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Old 05-06-2013, 06:21 AM
nei nei won $500 in our forum's Most Engaging Poster Contest - Thirteenth Edition (Jan-Feb 2015). 

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Location: Long Island / NYC
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Quote:
Originally Posted by Katiana View Post
Quit being so condescending! Did you miss my post about my diverse school district? In addition, I attended school in a diverse district. I know all about the janitor's children and the lawyer's children attending school together, though in my own hometown it was the steelworkers' children and the steel engineers' children, for the most part, with a few doctors and lawyers thrown in.
In general, I think diverse school districts are less common than they used to be.
Quote:
BTW, I thought you lived in some high-end "inner-ring" suburb where everyone was part of the "creative class"?
If it's the city I think he lives in, the "creative class" is only in some neighborhoods (his?). It was mostly a blue collar town until a few decades ago. Anyway, his school is probably not a lower-income school. Better off than most of the inner schools in Boston (or many other cities) but not quite to level of many better off suburbs. It's at an in between where I think it's easier to do well.
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Old 05-06-2013, 06:28 AM
nei nei won $500 in our forum's Most Engaging Poster Contest - Thirteenth Edition (Jan-Feb 2015). 

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Location: Long Island / NYC
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Quote:
Originally Posted by semiurbanite View Post
It's not an experiment, it's the real world. If you live in a homogeneous suburb where everyone is of the same income, it may be hard to relate. But many towns and cities have school districts with significantly varied incomes, especially in small cities where the janitor's kids and the lawyers kids go to the same school. And in urban areas that are gentrifying where the higher income newcomers put their kids in the local schools. I see it all around me, and have been very surprised to see how many Harvard and MIT professors put their kids in the local school which are ranked poorly, yet their children tend to thrive. And lets face it, these parent understand education much more than most parents do.
I suspect for middle school and especially high school the school has tracking (accelerated classes, honors classes) so the professor kids go to "special" more challenging classes separate from the bulk of the student body. I remember one poster from a city school (checkmatechamp13) mentioned he was rather separated from the weaker students.

Quote:
Originally Posted by Malloric View Post
And how many is that? Five? Excluding Boston Latin, that is.
He doesn't live within Boston proper.
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Old 05-06-2013, 02:00 PM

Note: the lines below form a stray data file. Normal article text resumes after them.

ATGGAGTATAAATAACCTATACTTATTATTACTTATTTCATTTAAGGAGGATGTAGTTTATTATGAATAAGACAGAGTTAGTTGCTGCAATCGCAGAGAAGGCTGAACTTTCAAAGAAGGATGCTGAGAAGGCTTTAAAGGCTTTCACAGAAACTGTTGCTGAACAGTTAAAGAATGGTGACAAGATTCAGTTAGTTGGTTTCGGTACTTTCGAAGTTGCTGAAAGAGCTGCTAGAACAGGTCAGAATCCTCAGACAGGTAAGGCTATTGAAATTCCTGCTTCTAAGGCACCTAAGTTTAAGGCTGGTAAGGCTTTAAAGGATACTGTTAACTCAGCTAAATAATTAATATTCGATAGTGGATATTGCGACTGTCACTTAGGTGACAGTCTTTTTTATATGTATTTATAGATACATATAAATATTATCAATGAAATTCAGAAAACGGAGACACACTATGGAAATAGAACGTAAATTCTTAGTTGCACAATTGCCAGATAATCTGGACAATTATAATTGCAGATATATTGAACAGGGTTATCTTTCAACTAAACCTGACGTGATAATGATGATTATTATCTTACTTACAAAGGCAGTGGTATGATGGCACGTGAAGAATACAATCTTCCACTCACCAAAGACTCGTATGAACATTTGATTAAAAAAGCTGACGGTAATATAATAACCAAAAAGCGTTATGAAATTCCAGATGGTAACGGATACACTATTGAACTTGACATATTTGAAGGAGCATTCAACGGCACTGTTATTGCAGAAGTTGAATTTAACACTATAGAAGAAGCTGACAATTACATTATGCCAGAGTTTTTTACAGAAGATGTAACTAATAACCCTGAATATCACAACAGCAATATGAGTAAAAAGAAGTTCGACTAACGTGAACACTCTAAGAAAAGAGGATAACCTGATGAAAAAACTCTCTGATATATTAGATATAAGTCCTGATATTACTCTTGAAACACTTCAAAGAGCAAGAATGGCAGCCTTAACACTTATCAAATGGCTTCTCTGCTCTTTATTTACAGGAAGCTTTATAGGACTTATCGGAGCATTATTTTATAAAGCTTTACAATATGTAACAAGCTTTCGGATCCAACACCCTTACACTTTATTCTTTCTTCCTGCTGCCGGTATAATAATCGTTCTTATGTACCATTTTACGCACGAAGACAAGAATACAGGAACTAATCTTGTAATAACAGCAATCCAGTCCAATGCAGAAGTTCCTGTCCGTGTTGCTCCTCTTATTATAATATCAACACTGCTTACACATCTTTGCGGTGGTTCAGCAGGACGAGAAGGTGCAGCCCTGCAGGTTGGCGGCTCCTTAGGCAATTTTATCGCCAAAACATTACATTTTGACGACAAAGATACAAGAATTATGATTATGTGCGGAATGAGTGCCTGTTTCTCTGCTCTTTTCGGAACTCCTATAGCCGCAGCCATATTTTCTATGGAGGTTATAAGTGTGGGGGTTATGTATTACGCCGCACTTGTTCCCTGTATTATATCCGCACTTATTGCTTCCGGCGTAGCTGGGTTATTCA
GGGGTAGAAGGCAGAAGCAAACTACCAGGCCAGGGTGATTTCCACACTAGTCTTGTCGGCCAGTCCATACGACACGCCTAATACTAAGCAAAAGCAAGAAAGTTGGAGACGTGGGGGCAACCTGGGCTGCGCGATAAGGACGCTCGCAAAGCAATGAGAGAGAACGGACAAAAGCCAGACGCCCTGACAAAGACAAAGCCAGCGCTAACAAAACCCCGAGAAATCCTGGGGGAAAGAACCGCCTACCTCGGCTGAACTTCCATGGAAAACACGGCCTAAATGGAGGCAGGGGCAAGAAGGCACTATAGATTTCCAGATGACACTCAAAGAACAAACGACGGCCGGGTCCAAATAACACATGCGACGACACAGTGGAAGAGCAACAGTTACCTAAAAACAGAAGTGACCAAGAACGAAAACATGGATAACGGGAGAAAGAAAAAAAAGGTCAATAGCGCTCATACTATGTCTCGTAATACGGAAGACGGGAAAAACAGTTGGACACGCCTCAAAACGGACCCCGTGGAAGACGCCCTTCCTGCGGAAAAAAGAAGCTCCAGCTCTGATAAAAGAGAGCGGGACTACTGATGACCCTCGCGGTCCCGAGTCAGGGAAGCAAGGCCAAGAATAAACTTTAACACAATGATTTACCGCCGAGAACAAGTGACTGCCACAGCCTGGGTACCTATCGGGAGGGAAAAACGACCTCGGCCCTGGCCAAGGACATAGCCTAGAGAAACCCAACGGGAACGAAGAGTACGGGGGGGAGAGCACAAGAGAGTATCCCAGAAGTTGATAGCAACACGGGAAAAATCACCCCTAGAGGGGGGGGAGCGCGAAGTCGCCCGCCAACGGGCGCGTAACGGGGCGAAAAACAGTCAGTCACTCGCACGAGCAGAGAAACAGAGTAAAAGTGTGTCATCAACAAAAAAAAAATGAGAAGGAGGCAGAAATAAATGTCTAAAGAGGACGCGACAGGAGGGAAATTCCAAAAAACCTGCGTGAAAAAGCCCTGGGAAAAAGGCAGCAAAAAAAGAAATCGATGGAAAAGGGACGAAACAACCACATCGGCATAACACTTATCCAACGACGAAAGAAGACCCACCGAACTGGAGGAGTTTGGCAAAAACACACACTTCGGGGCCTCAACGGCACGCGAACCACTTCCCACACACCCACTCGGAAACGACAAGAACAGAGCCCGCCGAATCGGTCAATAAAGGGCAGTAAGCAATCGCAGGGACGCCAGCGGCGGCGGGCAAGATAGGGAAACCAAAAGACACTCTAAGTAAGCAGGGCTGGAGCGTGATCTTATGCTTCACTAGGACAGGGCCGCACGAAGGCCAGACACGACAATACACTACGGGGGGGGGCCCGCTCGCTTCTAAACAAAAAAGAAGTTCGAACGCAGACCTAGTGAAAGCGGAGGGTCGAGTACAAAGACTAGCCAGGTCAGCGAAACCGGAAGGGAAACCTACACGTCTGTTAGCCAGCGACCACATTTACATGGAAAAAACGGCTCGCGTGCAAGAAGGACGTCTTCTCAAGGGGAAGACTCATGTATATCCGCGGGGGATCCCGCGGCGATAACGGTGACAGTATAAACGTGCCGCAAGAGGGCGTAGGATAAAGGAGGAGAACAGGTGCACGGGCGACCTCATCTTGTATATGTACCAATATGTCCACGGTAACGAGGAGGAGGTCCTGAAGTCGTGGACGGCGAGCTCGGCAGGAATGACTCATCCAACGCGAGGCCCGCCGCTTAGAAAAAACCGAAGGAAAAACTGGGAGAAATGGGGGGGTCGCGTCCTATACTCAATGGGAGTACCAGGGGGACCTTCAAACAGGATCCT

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Quote:
Originally Posted by Katiana View Post
Quit being so condescending! Did you miss my post about my diverse school district? In addition, I attended school in a diverse district.
Umm, I said nothing about where you live! Where I live is very mixed, definitely not an upper class area, as many long time residents still live here. However prices are skyrocketing lately and those who bought here even 10 years ago can not afford to buy now.

And yes, as in most mixed income school districts where there is a decent portion of high SES student, there are separate classes for the high achieving students.
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Old 05-06-2013, 08:02 PM
Status: "Summer!" (set 16 days ago)
 
Location: Foot of the Rockies
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Quote:
Originally Posted by semiurbanite View Post
Umm, I said nothing about where you live! Where I live is very mixed, definitely not an upper class area, as many long time residents still live here. However prices are skyrocketing lately and those who bought here even 10 years ago can not afford to buy now.

And yes, as in most mixed income school districts where there is a decent portion of high SES student, there are separate classes for the high achieving students.
OK, I apologize, I did not say in this thread that my school district is very diverse. However, you gave a lecture about "diverstiy" that I did not need. School districts in Colorado are very large, and therefore, mostly diverse. The largest school district in this state is not Denver Public Schools but Jefferson County Schools with 85,000 students. It takes in everything from low-income suburbs like this: http://www.city-data.com/city/Edgewater-Colorado.html to chi-chi mountain suburbs like this: http://www.city-data.com/city/Evergreen-Colorado.html . My own district is similar, from "New Agey" mountain towns like this: http://www.city-data.com/city/Nederland-Colorado.html; http://www.city-data.com/city/Jamestown-Colorado.html; to a solidly middle-class burb like this one: http://www.city-data.com/city/Lafayette-Colorado.html, which has some pockets of poverty, to a college town like this one, which might be similar to where you live: http://www.city-data.com/city/Boulder-Colorado.html. Note Boulder has a fairly low household income; this is d/t the college students there. Note the value of homes in Boulder.